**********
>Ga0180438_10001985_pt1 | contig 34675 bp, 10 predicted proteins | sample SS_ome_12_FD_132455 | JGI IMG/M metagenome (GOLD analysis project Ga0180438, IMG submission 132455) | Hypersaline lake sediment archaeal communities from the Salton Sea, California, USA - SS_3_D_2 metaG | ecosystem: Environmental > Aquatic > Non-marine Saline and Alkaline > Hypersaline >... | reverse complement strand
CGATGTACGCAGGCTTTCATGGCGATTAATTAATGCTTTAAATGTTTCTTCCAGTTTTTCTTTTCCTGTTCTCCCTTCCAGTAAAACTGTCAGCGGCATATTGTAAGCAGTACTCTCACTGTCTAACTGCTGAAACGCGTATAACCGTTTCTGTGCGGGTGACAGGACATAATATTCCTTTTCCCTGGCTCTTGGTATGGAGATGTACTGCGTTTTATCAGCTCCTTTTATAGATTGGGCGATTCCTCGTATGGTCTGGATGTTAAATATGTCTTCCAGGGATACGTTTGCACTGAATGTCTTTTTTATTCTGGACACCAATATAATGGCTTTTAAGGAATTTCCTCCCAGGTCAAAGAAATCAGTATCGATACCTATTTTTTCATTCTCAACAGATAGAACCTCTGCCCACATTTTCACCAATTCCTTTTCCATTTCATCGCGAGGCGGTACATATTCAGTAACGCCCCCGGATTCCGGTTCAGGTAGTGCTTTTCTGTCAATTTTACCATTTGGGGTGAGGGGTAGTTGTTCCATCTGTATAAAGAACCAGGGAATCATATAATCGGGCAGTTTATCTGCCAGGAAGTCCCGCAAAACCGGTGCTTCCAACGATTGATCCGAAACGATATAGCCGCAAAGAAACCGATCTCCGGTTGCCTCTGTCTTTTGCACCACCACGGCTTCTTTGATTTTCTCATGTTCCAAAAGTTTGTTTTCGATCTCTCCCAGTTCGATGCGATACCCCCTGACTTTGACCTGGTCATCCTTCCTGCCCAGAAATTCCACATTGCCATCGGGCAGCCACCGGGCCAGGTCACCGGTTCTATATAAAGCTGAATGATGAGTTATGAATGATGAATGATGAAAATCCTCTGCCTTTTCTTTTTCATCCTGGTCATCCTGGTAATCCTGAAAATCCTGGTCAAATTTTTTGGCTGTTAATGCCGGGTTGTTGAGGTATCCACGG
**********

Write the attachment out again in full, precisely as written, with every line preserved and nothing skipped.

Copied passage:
>Ga0180438_10001985_pt1 | contig 34675 bp, 10 predicted proteins | sample SS_ome_12_FD_132455 | JGI IMG/M metagenome (GOLD analysis project Ga0180438, IMG submission 132455) | Hypersaline lake sediment archaeal communities from the Salton Sea, California, USA - SS_3_D_2 metaG | ecosystem: Environmental > Aquatic > Non-marine Saline and Alkaline > Hypersaline >... | reverse complement strand
CGATGTACGCAGGCTTTCATGGCGATTAATTAATGCTTTAAATGTTTCTTCCAGTTTTTCTTTTCCTGTTCTCCCTTCCAGTAAAACTGTCAGCGGCATATTGTAAGCAGTACTCTCACTGTCTAACTGCTGAAACGCGTATAACCGTTTCTGTGCGGGTGACAGGACATAATATTCCTTTTCCCTGGCTCTTGGTATGGAGATGTACTGCGTTTTATCAGCTCCTTTTATAGATTGGGCGATTCCTCGTATGGTCTGGATGTTAAATATGTCTTCCAGGGATACGTTTGCACTGAATGTCTTTTTTATTCTGGACACCAATATAATGGCTTTTAAGGAATTTCCTCCCAGGTCAAAGAAATCAGTATCGATACCTATTTTTTCATTCTCAACAGATAGAACCTCTGCCCACATTTTCACCAATTCCTTTTCCATTTCATCGCGAGGCGGTACATATTCAGTAACGCCCCCGGATTCCGGTTCAGGTAGTGCTTTTCTGTCAATTTTACCATTTGGGGTGAGGGGTAGTTGTTCCATCTGTATAAAGAACCAGGGAATCATATAATCGGGCAGTTTATCTGCCAGGAAGTCCCGCAAAACCGGTGCTTCCAACGATTGATCCGAAACGATATAGCCGCAAAGAAACCGATCTCCGGTTGCCTCTGTCTTTTGCACCACCACGGCTTCTTTGATTTTCTCATGTTCCAAAAGTTTGTTTTCGATCTCTCCCAGTTCGATGCGATACCCCCTGACTTTGACCTGGTCATCCTTCCTGCCCAGAAATTCCACATTGCCATCGGGCAGCCACCGGGCCAGGTCACCGGTTCTATATAAAGCTGAATGATGAGTTATGAATGATGAATGATGAAAATCCTCTGCCTTTTCTTTTTCATCCTGGTCATCCTGGTAATCCTGAAAATCCTGGTCAAATTTTTTGGCTGTTAATGCCGGGTTGTTGAGGTATCCACGG